And plankton lower latitudes fist quiet
Solemnly in the night air
Brings us, from the highest
Father gently kiss of grace,
And until the morning, golden splendid,
Good moon to lead us
I had been meaning to catch one of the performances at the Brave New Workshop's Student Union for a long time. My old friend Andy was in the troupe and last Friday night was reserved for their "Stage Match" format, where a group of students in the program were picked at random to be in one of three groups an hour before the show!
Sink or swim.
Audience members could vote for their favorites (and you'd get an additional ballot for the each drink you bought.) The improvs were pretty good; each member got a chance for a short monolog which could lead into a longer riff while cast members "tagged off" with one another to sustain the hilarity:
Between the second and third match was a short intermission (just enough time to get another drink, I mean ballot) and a chance for the cast to interact with the audience:
High points of the "matches" included a couple with a dead dog in an igloo, a talking buffalo (with wings) trying to persuade a hunter not to shoot him and a less than enjoyable vacation in Saudi Arabia. The last of the three "matches" ended with two dying children in a hospital. OK, that one might not have been as funny- it's all in the context. My friend Andy's team won (free drinks!) and then the audience and cast ate chicken wings and had more drinks afterward. It was all very social—the mugging continued long after the show had ended:
If I lived in the neighborhood (Uptown Minneapolis) I could see this becoming a habit.
Sean, I'm writing from the library downtown, I'm getting really paranoid at home, there are definitely people following me. I don't think they'll try anything in a public place, I think I lost them (for a while at least) back at the market. I've got a friend in Ballard I can stay with, I'll take a taxi, I know they're watching my car. This may not have anything to do with you. Remember when I asked you not to run a background check on me? It was for your own good. Things aren't turning out the way we planned, are they? Shit. They're here, in the library. I'll say good bye, maybe I can
"Molly Berenson? Agent Mathaison, FBI. Don't get up, don't make a scene, trust me, it will be better this way. Pick up your things, and walk calmly to the elevator. Don't try to run."
"And if I refuse?"
"Have you ever seen anyone have a grand mal seizure?" The agent said as he took a thick bracelet out of his briefcase and deftly clipped it around Molly's wrist. "You have a choice. You can walk out with us like a sensible woman, or you can be rolled out convulsing while strapped to a gurney." The agent was impassive. "Don't speak anymore. Come with us, the bracelet is on in its lowest setting. Don't make us turn it up."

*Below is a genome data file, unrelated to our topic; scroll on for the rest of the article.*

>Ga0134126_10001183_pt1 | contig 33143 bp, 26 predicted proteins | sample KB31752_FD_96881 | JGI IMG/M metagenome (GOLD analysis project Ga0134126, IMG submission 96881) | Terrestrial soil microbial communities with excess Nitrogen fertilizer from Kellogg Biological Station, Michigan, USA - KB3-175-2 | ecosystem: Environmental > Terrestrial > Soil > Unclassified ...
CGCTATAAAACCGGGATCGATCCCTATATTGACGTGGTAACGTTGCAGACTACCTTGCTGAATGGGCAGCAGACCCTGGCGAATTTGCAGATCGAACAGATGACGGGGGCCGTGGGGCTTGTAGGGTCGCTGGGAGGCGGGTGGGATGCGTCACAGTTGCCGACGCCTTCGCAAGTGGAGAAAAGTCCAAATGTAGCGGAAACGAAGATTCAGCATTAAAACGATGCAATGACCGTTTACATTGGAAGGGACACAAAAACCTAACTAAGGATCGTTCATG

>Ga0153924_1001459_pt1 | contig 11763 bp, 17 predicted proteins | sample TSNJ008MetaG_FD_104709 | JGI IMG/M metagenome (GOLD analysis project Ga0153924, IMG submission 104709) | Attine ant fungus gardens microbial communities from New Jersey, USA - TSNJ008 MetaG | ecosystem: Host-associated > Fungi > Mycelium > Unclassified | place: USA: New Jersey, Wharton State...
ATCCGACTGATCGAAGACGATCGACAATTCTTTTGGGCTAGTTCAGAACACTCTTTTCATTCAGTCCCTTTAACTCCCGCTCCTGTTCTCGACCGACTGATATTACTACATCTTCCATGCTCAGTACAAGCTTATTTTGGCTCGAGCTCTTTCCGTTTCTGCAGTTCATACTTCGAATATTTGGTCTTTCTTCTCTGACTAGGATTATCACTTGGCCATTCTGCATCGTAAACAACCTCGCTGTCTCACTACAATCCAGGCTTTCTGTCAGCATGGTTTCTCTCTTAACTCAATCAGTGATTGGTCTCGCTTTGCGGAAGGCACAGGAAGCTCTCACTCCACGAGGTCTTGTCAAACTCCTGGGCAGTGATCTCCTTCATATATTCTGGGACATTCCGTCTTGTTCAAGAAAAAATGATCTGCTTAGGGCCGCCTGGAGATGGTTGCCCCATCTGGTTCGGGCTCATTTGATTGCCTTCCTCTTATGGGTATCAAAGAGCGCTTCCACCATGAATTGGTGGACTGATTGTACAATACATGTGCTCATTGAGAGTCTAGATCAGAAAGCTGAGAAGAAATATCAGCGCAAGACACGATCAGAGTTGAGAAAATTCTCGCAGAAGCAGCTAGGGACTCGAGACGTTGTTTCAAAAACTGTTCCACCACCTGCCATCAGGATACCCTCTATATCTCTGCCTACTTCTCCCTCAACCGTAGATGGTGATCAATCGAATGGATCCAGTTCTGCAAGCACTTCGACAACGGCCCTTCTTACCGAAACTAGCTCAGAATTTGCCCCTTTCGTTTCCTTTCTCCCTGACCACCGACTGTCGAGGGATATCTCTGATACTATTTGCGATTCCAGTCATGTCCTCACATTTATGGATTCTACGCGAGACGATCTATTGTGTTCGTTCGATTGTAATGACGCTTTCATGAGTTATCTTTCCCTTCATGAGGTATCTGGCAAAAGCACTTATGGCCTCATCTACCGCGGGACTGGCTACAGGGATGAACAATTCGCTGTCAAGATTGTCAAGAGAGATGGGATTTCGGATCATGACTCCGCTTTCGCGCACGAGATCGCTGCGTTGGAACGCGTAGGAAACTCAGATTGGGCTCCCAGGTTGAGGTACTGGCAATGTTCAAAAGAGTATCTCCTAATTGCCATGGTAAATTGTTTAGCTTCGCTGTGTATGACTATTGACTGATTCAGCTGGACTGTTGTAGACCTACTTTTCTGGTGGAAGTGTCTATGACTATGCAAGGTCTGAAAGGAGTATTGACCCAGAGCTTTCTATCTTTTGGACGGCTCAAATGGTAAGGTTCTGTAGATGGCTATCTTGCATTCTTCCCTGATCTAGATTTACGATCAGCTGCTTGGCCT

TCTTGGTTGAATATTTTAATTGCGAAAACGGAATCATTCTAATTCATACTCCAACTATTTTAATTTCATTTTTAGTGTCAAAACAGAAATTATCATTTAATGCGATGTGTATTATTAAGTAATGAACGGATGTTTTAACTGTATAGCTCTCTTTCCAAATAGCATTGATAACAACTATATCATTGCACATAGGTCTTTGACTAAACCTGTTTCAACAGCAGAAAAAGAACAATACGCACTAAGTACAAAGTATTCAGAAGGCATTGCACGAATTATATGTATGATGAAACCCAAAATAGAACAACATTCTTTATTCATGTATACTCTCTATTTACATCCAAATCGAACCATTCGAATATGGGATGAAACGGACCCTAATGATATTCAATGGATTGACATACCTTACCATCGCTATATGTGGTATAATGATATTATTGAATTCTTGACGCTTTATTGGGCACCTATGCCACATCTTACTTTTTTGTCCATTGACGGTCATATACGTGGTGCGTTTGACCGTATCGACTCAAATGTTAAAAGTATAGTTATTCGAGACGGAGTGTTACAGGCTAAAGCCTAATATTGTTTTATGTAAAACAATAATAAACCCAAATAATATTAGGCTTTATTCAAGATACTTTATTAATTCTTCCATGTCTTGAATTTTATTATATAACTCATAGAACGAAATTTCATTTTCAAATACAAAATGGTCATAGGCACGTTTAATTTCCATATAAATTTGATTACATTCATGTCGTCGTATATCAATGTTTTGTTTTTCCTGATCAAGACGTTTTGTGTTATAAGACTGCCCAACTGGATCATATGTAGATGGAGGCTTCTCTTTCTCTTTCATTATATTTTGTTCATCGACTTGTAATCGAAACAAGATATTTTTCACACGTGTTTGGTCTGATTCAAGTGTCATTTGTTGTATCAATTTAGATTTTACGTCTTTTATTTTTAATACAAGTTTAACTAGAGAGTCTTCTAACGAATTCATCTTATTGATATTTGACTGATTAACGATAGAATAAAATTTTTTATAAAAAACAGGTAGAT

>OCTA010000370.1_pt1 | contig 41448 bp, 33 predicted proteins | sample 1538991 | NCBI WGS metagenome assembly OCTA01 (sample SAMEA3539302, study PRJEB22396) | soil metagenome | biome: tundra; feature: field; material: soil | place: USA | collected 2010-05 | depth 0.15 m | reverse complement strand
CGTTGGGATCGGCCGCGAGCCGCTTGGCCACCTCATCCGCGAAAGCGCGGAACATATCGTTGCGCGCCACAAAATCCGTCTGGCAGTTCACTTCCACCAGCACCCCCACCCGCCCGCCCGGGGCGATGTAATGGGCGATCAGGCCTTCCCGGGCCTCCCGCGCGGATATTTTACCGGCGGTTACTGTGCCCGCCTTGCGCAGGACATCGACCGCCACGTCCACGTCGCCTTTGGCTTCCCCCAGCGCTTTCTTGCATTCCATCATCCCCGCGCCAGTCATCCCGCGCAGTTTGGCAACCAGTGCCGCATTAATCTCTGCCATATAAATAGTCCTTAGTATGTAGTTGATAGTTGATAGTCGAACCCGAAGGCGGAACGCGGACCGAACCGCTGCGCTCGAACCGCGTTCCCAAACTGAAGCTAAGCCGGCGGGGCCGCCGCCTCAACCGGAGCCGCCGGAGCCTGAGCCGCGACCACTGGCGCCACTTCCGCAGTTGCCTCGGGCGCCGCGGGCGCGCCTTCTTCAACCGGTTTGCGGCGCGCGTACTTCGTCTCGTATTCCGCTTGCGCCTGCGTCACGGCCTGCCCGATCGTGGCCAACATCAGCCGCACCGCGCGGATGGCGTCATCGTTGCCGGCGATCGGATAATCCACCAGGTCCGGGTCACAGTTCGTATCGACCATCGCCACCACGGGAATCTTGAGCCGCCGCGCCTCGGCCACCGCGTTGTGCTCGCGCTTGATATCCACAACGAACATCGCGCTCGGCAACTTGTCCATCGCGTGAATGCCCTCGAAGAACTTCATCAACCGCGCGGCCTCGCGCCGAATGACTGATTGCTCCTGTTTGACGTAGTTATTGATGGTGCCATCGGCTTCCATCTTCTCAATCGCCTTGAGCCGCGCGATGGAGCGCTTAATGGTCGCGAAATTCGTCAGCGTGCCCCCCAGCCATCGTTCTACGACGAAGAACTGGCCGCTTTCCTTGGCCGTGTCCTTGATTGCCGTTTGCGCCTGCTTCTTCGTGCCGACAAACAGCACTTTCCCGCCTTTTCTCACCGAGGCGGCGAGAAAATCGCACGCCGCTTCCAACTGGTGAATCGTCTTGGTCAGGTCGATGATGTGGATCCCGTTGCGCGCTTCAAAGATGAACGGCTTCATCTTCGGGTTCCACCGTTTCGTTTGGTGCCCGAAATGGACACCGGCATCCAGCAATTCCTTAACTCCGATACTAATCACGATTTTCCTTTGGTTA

Molly could feel a tingle on her wrist. The agent closed her laptop and placed it in a briefcase. It was still on. Molly stood up carefully and then walked to the elevator with the FBI man.
Of all the 'blessings' of the internet revolution, perhaps the one which most fulfills the ideal of a free and unfettered world access to knowledge is Wikipedia. It isn't perfect, some of its entries are just plain bad, but on the whole it works surprisingly well. I've often been pleasantly surprised by the quality and depth of the information it contains. I've contributed to it myself, it is easy to do (if you don't try to get too clever with formatting) and can be very rewarding to be able to watch an awkward stub blossom into a in-depth treatment of an obscure topic.
The two subjects I've been most involved with in the creation of Wikipedia content are the Icelandic author Halldór Laxness (of course) and the artist and author Wanda Gág. Of the two, I've done more research and writing for the Wanda Gág article. Her history is not as well known and the story of her personal life (free thinker, feminist, leftist sympathizer) had been bowdlerized in the past—perhaps to protect impressionable children or to promote her life as a sterling example to young women. If you click on the "talk" and "history" tabs at the top of the page you can see for yourself how many changes this simple article has already undergone.
The Halldór Laxness page is still quite incomplete. I've given it a chronological structure and numerous references but have not written much. Someday I hope to flesh it out and help give this great writer a more complete article (I've already created a separate site devoted to his work.) The "talk" and "history" sections also give a sense of the varied input of many people (and more than a few "bots"- those automatic programs which unify structure and formatting.)